This work was first presented at the Los Angeles County Museum of Art in 1972 and is very much emblematic of her experience on the west coast of the US, during which time she was exposed to Land Art and to Minimalism, both radical new artistic currents that were finding a growing audience at home and abroad. While perhaps not influenced directly by them, Bucher was certainly inspired to take her work to daring new places after being immersed in the freedom of the avant-garde movements there.

During that period of her life, Bucher was rediscovering the potential of pure mother-of-pearl pigment applied to her works. As early as the 1950s she had already experimented with the idea by incorporating crushed mother of pearl seashells in her pieces. For the Bodyshells project, the artist applied the luminosity of this material to her wearable sculptures, turning these bodies into shells. The seed for Bucher's interest in corporeality, skin and metamorphosis blossomed when she started her Skinnings, indeed the occasional use of mother of pearl on the latex works created an ethereal, translucent, luscious surface which lends itself perfectly to the visual metaphor of a room “shedding” its memories as a snake sheds its skin. The Untitled work is one of the outfits from the Bodyshells video from 1972, already coated in mother of pearl pigment, which Bucher then applied not only to a number of her architectural works but also to a different group of works that incorporated women's clothing. Perhaps her most well-known works from this group are the Libellenlust (Dragonfly Joy) series in which, performing herself, clothed in a latex and mother of pearl dragonfly costume, Bucher further explored these ideas of transformation and metamorphosis.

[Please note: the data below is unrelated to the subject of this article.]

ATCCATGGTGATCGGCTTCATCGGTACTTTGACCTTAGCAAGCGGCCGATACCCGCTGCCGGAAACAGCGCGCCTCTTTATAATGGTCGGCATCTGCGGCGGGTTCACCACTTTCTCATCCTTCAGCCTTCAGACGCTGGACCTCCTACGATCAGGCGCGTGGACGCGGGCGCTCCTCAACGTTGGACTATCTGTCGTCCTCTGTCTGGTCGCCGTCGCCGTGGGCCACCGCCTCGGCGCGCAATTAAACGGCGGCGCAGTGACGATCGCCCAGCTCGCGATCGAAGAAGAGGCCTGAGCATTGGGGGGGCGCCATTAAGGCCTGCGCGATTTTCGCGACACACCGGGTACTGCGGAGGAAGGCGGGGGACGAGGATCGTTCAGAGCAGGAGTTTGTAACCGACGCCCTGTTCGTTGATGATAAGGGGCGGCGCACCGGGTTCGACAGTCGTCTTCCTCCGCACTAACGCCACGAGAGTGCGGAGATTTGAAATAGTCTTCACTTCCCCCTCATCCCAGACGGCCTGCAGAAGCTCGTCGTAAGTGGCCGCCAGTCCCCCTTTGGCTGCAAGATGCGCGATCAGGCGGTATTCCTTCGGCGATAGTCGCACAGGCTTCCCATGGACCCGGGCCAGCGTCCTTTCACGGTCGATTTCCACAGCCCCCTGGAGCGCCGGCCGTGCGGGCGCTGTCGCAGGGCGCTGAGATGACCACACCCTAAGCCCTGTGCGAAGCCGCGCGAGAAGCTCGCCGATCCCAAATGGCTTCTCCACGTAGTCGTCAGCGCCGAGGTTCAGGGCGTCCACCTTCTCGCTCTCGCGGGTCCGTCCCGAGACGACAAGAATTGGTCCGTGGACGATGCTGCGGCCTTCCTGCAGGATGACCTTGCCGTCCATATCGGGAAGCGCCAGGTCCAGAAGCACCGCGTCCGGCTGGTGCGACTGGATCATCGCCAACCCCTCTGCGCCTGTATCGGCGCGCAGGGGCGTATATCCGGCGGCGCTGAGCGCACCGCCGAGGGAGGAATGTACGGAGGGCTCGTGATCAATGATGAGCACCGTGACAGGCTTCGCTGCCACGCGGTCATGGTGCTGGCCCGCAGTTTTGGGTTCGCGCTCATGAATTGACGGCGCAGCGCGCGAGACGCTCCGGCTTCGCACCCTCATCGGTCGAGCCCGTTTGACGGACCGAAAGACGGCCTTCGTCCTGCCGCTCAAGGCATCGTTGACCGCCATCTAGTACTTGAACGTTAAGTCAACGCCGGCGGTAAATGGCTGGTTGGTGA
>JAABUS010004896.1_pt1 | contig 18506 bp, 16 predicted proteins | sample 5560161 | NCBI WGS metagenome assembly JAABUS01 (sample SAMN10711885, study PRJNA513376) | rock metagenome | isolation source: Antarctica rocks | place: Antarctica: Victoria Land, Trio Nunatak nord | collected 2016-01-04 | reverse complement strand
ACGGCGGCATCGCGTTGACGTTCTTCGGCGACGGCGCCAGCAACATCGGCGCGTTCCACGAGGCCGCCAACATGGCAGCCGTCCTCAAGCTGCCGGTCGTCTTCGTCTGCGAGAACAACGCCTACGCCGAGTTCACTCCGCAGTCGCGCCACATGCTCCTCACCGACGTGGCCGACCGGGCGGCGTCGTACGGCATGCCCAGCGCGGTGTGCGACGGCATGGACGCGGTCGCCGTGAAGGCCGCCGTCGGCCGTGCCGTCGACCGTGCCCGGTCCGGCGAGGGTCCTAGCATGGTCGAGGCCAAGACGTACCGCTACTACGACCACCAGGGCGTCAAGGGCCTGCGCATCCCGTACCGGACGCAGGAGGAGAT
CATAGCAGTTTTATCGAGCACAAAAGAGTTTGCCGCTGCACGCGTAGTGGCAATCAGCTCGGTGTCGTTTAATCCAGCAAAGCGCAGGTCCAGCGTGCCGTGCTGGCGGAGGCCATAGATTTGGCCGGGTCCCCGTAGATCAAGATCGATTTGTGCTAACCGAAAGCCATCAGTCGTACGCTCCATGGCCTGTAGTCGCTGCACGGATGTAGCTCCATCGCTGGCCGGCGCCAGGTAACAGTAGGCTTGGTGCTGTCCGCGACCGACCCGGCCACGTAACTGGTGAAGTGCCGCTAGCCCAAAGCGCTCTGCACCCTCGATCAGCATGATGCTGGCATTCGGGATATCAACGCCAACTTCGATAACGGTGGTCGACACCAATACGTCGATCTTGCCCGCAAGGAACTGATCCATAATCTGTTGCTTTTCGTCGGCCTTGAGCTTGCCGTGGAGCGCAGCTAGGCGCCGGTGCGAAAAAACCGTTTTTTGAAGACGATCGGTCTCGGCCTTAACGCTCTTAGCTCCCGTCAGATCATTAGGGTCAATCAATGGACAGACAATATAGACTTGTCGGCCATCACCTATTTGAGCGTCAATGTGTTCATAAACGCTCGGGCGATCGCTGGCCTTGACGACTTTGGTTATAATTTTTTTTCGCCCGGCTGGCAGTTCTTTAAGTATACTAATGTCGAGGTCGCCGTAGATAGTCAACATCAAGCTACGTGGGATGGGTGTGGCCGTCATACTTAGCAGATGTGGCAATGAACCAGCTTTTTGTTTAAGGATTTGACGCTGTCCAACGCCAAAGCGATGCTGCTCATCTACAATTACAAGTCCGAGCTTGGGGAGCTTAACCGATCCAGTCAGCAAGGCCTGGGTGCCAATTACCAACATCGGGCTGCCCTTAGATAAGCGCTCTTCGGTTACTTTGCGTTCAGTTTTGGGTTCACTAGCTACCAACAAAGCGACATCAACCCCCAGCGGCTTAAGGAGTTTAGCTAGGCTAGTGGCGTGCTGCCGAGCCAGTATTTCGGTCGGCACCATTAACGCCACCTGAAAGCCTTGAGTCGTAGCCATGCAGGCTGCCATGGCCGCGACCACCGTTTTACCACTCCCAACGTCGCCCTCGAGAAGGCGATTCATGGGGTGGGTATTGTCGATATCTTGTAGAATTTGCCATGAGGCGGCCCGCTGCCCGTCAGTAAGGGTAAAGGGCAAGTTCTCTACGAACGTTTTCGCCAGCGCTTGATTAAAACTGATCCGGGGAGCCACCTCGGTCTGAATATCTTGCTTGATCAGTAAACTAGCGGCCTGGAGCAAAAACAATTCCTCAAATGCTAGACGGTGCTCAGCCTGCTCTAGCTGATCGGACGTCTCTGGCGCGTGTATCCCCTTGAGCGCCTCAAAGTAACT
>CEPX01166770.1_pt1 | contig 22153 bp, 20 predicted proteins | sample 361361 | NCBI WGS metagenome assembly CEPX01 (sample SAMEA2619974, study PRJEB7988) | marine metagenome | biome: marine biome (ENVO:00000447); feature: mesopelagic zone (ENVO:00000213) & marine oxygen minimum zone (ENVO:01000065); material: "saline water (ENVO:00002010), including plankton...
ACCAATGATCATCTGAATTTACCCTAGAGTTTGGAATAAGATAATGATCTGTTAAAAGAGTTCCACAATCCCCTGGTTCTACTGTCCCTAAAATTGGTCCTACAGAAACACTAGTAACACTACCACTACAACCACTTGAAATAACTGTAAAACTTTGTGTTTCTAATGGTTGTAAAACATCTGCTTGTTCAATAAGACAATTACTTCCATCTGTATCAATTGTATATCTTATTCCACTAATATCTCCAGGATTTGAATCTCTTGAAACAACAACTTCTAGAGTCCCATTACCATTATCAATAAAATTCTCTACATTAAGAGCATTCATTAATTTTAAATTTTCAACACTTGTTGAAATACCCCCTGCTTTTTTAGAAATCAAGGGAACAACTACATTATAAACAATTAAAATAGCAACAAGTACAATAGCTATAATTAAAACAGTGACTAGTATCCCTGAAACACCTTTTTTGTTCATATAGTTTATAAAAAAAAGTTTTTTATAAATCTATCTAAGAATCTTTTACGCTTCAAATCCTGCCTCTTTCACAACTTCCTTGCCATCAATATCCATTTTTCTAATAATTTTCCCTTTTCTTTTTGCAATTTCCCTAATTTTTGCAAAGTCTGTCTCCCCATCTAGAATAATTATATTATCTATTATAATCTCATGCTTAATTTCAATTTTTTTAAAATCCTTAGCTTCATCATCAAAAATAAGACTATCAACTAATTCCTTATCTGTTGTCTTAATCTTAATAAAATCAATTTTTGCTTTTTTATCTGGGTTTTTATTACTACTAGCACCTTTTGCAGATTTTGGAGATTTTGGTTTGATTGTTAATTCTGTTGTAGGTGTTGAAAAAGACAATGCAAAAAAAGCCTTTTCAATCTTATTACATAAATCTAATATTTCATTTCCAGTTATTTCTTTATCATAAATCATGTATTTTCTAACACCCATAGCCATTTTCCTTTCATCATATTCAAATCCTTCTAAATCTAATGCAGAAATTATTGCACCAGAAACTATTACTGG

Heidi Bucher (1926-1993) Winterthur, Switzerland The artist distinguished herself particularly through her legendary "mouldings", focussing and exploring the architectural space and the body through sculpture. It is a transformative and poetic work, that deals primarily with private spaces and belongings, architectural fragments from mostly the 19th century, feminism, domestication and the individual or collective experiences and memory. Heidi Bucher’s artistic legacy, is concurrently a visionary and aesthetic testimonial, as well as a conceptional liberation from an old, patriarchal affected world.

Her work is included in numerous museums and private collections worldwide, including MOMA Museum of Modern Art, New York / MET Metropolitan Museum of Art, New York / Guggenheim Museum, New York / The Hammer Museum, Los Angeles / Centre Pompidou, Paris / The Israel Museum, Jerusalem / Kunsthaus Zürich / Kunsthaus Zug / Kunstmuseum Lucerne / Kunstmuseum Winterthur / Migrosmuseum für Gegenwartskunst Zürich